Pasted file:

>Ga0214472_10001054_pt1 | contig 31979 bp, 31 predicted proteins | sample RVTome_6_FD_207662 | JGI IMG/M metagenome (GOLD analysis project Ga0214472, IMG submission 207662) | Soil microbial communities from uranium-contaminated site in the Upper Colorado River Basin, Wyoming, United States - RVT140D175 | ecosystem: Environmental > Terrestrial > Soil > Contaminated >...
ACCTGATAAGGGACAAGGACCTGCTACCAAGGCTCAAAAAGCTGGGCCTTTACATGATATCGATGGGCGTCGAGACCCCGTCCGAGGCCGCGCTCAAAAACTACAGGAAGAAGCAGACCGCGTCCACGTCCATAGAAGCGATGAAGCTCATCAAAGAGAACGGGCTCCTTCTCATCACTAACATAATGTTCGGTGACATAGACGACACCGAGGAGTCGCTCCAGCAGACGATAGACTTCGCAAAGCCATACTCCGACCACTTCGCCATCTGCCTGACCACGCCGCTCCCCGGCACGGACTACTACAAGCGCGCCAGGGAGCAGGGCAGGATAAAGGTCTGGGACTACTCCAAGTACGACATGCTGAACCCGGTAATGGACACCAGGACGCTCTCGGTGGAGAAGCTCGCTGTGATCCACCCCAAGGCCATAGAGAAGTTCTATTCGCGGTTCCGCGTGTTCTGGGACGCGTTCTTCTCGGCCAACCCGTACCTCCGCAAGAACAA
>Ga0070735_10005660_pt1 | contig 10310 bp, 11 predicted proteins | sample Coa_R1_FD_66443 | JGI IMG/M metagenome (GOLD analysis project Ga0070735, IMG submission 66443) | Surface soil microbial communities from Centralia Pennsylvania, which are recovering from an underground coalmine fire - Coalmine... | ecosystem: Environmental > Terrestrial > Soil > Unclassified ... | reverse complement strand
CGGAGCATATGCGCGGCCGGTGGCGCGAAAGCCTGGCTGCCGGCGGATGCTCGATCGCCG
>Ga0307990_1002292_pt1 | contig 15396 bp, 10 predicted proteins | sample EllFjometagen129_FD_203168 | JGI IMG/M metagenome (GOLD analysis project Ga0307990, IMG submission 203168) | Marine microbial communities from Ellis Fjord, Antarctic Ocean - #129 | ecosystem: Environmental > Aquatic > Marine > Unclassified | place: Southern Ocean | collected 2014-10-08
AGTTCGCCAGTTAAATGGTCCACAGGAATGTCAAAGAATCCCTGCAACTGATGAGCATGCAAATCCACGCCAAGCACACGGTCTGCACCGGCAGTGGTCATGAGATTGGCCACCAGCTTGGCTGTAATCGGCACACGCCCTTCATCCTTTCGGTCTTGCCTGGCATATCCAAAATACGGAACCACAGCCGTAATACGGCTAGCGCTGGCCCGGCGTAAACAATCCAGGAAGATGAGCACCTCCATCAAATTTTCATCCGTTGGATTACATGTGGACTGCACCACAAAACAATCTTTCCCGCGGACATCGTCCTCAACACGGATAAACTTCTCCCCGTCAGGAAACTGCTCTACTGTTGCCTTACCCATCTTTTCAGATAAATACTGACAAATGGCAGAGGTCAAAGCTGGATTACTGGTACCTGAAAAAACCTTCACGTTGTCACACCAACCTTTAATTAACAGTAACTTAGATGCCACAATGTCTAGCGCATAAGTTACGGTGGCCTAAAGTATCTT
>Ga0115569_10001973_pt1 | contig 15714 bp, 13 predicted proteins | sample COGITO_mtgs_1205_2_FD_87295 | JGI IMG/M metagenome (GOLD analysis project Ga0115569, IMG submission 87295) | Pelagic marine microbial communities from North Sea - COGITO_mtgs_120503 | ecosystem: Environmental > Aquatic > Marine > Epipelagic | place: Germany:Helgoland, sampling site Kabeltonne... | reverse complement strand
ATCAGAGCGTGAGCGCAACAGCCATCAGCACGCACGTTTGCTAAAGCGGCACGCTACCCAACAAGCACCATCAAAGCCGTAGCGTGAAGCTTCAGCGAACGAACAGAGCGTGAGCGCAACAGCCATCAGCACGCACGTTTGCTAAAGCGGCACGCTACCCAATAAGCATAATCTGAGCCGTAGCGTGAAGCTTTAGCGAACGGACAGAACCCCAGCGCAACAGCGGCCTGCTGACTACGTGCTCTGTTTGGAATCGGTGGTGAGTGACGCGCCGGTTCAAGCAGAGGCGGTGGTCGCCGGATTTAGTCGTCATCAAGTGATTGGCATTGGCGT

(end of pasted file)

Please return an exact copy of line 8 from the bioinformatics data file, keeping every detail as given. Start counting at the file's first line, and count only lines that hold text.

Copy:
ATCAGAGCGTGAGCGCAACAGCCATCAGCACGCACGTTTGCTAAAGCGGCACGCTACCCAACAAGCACCATCAAAGCCGTAGCGTGAAGCTTCAGCGAACGAACAGAGCGTGAGCGCAACAGCCATCAGCACGCACGTTTGCTAAAGCGGCACGCTACCCAATAAGCATAATCTGAGCCGTAGCGTGAAGCTTTAGCGAACGGACAGAACCCCAGCGCAACAGCGGCCTGCTGACTACGTGCTCTGTTTGGAATCGGTGGTGAGTGACGCGCCGGTTCAAGCAGAGGCGGTGGTCGCCGGATTTAGTCGTCATCAAGTGATTGGCATTGGCGT